Educationalist, Jessica* currently home educates her four-year old and has chosen to follow the ‘unschooling’ approach.
Jessica has worked in education for nearly 20 years in a number of capacities. She has been a teacher in colleges and universities, been involved in teacher training and the design of learning materials, and she has worked on policy and curriculum development within government-funded education projects. Speaking about the current system, she says:
“It is outmoded, and places too much emphasis on a narrow, academic skill-set, at the expense of emotional literacy and creativity”.
It’s child-led with a focus on free play, self-direction and no pre-defined, imposed curriculum. I provide access to stimulating materials, events and places, and follow interests that emerge from that.
No day is the same but for the rhythm of meals and bedtimes, sometimes routines emerge and fade within this. For example, at the moment, my four year old is excited to start the day with a ‘Bob Book’ (“Beginning Readers”).
No. We wanted to try a couple of terms in nursery and we did so, overcoming hurdles experienced, before losing interest.
Because my daughter’s birth date is right on the cusp of the school year so we started out looking at other options, rather than sending her to school aged just four.
Way too much focus on coercion and compliance.
And ‘crowd control’. Too much time is spent managing behaviour, using techniques better suited to dog training than human development.
There are many pockets of excellent teaching and learning with diverse opportunities and access to resources.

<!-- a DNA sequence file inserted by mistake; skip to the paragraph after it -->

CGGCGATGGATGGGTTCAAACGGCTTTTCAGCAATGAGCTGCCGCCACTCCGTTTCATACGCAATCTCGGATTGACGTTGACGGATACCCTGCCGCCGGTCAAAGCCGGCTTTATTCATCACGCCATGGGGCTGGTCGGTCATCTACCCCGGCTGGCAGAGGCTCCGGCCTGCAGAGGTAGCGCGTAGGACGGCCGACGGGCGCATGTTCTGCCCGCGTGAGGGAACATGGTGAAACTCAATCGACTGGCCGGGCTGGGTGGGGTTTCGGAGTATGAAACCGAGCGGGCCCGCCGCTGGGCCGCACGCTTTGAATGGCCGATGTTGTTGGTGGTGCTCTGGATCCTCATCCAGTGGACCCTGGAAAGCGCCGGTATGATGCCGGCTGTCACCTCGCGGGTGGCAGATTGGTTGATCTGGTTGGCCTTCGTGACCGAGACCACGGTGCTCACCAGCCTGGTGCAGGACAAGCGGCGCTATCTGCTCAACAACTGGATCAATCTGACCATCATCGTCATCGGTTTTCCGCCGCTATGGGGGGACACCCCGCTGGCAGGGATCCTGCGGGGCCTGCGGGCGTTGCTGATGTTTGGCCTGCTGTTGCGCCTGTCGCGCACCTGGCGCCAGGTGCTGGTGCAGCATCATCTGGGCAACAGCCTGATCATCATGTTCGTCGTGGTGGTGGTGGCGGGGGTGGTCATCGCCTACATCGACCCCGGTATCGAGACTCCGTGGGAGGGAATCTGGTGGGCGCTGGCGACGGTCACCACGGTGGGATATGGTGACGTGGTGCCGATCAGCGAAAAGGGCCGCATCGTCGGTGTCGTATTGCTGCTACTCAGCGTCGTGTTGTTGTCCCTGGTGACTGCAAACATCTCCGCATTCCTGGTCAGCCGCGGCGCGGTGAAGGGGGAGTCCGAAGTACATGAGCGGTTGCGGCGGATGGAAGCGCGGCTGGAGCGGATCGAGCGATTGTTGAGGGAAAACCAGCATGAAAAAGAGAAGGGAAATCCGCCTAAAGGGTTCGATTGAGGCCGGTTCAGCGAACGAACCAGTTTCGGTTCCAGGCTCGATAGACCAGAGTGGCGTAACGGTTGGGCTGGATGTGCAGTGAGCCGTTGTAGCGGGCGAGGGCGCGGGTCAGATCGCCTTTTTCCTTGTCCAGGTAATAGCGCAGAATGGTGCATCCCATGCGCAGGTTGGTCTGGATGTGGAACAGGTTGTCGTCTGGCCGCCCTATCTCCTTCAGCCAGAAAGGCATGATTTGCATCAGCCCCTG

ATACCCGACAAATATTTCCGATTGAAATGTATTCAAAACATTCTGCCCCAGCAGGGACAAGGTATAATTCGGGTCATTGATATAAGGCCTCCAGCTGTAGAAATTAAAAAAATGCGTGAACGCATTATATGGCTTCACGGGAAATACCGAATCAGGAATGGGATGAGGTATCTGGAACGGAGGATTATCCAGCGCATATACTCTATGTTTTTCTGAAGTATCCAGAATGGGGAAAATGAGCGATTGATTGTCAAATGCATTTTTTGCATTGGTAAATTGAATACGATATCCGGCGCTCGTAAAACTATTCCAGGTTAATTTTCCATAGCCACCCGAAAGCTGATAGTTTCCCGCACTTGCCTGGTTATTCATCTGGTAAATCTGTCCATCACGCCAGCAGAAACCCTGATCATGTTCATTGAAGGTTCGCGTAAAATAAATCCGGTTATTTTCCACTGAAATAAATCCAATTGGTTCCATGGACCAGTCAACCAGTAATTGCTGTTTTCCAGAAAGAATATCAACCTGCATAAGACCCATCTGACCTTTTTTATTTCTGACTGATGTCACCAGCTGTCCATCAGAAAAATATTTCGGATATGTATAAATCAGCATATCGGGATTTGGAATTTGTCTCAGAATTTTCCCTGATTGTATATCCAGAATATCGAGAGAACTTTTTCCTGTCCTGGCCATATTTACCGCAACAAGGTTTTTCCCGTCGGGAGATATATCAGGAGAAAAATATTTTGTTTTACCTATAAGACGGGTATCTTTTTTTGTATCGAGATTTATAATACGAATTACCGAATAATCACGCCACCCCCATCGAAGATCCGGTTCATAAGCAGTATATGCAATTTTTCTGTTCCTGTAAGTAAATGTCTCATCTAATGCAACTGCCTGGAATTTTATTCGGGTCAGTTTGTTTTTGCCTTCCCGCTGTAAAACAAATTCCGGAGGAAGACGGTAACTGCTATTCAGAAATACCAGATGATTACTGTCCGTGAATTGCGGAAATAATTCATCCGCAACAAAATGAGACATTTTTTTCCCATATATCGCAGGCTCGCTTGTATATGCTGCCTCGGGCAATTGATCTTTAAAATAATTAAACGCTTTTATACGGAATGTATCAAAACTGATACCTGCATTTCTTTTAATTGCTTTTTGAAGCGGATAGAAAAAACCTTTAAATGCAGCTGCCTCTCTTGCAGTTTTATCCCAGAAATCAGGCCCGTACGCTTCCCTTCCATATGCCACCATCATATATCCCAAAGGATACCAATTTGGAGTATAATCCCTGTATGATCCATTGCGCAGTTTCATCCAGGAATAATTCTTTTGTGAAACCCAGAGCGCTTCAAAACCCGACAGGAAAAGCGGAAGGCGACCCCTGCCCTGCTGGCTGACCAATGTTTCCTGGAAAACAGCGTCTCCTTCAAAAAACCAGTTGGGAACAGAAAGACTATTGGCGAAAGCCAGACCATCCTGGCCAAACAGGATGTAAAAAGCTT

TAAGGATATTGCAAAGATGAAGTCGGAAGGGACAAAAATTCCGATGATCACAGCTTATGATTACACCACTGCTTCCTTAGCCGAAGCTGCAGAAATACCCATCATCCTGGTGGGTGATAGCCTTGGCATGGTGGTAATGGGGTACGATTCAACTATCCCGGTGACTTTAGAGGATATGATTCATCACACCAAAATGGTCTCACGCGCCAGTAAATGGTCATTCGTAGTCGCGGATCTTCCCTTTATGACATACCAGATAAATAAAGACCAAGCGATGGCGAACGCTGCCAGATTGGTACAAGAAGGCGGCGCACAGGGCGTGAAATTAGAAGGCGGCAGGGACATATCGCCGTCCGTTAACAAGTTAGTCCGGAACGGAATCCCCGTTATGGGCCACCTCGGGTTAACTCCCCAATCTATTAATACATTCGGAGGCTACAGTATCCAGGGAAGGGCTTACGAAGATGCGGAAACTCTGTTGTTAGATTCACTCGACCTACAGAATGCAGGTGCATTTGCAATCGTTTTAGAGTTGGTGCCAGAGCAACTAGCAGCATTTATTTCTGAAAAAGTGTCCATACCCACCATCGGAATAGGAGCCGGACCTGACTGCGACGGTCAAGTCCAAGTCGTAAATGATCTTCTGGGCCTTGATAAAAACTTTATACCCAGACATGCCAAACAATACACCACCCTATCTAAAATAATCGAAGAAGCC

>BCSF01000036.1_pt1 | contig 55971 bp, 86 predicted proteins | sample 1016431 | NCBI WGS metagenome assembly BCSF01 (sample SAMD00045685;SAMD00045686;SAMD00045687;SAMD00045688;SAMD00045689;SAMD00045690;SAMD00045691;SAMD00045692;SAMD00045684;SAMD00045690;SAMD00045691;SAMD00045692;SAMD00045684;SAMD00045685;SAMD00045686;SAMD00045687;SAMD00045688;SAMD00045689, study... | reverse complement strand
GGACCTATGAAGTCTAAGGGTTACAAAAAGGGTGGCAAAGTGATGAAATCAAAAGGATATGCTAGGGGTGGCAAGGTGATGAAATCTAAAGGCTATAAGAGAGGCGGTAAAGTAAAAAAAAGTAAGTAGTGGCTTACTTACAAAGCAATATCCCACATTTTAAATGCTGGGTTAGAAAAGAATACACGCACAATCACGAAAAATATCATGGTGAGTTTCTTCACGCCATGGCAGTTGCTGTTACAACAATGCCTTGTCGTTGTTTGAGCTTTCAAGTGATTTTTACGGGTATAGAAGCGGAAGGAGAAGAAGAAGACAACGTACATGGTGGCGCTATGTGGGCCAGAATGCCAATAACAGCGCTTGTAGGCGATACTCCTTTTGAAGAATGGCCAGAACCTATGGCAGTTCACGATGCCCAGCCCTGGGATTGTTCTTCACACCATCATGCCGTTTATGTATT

Ideally, I’d like to see a proliferation of agile learning centres, democratic schools and at the very least, changes to behaviour management systems, moving away from reward and punishment.
Focus would also need to move away from age-segregation and coercive learning.
Socialisation. What I have noticed with my daughter (who also happens to be a bit of an introvert), is that she makes massive leaps in social learning through the social opportunities we have (which unlike school does not involve seeing lots of other children every day). This includes adults and children of varying ages only a few times a week or month and we have time and space to do lots of emotions coaching.
Be aware that schooling is not compulsory. Education is and it can take many forms. The most valuable parts of education often happen outside of, and in between any curriculum.
It’s easy to agonise over educational choices for our children but remember that they are hard-wired to learn and the more we trust them to do so, the easier it is.
*Name changed to protect privacy.